Justine Tyerman has to break some bad news to her old mates.
Now that our Indian summer has come to a dramatic end, I find myself impatient to leapfrog autumn and get stuck straight into winter. I look longingly at my ski gear and can't wait to pile on layers of merino wool and head south to Central Otago. I'm a southerner marooned in the North Island, far away from the lakes and mountains of my turangawaewae, so regular pilgrimages to the land of my birth are vital to my well-being.
My ski boots, also South Islanders, have sensed the change of seasons too. They've woken up from their long summer hibernation and are creating a hell of a ruckus in their box at the top of the wardrobe. They can smell snow in the air.
Their arch rivals, my tramping boots who happen to be North Islanders, have taken cover under a pile of socks fearing an attack from above. There's no love lost between the TBs, my favourite summer foot-mates and the SBs, my favourite winter foot-mates.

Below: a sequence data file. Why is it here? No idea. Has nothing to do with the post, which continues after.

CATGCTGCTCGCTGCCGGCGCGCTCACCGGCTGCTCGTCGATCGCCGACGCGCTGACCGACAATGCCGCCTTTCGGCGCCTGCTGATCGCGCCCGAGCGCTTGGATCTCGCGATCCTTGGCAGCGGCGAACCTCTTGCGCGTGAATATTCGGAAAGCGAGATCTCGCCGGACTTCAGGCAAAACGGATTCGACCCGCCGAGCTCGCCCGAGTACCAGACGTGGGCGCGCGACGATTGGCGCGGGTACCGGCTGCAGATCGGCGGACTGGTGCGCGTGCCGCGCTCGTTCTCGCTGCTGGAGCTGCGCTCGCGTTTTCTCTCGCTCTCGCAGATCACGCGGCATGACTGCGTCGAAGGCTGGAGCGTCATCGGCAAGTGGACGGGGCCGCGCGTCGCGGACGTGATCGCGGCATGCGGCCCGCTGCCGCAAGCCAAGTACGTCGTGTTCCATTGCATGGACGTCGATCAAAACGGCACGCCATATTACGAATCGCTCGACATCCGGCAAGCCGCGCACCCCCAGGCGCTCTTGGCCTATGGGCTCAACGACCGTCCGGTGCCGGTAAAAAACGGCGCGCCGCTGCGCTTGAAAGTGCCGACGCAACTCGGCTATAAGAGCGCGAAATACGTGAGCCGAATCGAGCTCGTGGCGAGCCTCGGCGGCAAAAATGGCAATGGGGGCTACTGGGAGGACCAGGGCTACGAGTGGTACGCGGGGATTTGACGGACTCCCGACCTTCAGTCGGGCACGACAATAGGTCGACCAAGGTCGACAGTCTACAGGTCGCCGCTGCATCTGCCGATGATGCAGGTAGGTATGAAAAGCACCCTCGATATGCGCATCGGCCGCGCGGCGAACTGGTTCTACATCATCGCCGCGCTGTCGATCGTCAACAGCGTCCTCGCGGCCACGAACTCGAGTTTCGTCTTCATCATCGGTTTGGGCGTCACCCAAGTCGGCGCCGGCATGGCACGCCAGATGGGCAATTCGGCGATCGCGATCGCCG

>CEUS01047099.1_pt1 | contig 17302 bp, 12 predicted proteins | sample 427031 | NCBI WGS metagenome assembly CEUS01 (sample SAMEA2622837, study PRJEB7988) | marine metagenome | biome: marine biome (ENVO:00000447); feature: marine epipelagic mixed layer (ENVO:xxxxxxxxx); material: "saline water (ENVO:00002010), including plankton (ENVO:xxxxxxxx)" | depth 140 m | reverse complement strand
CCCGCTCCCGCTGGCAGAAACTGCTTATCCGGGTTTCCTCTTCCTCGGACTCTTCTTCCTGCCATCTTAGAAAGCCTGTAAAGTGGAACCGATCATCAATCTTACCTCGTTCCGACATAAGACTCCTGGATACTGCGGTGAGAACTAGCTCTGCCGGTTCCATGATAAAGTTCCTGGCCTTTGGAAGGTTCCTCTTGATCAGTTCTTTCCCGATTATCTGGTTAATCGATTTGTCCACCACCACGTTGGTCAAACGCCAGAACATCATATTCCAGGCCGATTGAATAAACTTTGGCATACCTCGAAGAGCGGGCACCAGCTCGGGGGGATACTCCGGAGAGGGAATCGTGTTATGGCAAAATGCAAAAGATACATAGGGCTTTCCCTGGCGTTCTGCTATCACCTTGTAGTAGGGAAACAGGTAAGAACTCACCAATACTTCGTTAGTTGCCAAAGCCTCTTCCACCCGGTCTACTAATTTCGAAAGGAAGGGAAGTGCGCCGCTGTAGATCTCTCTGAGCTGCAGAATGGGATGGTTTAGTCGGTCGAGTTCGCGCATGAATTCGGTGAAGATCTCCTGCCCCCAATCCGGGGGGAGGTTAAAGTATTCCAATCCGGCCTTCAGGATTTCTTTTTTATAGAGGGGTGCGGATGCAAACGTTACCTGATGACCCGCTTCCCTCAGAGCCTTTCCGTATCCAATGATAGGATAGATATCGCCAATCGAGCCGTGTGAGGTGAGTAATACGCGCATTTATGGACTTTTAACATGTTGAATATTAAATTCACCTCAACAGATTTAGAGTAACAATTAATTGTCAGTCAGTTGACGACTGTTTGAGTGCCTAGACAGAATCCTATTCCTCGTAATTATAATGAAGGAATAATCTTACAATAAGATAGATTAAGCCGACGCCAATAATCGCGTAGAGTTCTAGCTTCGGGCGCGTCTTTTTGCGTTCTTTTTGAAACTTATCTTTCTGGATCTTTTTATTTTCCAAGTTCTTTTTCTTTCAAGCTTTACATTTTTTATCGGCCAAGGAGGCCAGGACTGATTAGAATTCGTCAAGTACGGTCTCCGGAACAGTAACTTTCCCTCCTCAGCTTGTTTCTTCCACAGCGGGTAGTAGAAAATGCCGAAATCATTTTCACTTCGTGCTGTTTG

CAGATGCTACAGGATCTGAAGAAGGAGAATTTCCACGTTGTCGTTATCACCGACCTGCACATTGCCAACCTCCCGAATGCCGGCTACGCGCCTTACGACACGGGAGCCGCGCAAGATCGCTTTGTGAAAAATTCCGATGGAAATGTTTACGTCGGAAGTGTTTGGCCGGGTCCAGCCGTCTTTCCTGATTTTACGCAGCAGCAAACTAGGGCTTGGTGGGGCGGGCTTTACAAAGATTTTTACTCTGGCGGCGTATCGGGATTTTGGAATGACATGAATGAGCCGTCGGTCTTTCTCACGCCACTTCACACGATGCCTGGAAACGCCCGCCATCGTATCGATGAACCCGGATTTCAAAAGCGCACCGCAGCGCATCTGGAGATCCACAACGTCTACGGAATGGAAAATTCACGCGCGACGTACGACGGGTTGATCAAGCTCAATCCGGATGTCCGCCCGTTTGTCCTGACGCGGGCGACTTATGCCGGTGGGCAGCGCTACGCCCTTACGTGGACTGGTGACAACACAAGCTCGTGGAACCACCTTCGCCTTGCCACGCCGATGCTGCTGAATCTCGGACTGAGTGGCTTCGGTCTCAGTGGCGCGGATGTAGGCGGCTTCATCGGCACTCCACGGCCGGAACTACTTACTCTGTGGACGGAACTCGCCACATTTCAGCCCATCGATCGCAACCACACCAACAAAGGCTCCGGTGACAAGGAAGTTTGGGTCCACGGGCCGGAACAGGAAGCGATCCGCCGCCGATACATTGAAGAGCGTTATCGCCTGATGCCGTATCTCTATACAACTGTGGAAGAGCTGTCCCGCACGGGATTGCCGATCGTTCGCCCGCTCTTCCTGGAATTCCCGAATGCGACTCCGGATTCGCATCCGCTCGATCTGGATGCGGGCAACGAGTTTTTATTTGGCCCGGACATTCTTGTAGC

Soon after, the SBs break free from their confines and leap from the top of the wardrobe, ready to stake their claim as preferred footwear.
There's an ugly altercation between the heavy-weights and the welter-weights so I lock the SBs away in the spare room with their best mates, my skis, placating them with promises of a trip south in August . . . if they behave nicely.
The SBs started rattling their clips way back in February, the same day I got my first ridiculously-early snow alert of the season from Jen at Cardrona Alpine Resort. She was up the mountain and sent me photos of outside tables and rooftops piled high with fluffy white powder and Cardrona summer staff cavorting around in the snow in their shorts. It made my heart skip a beat and my pulse race.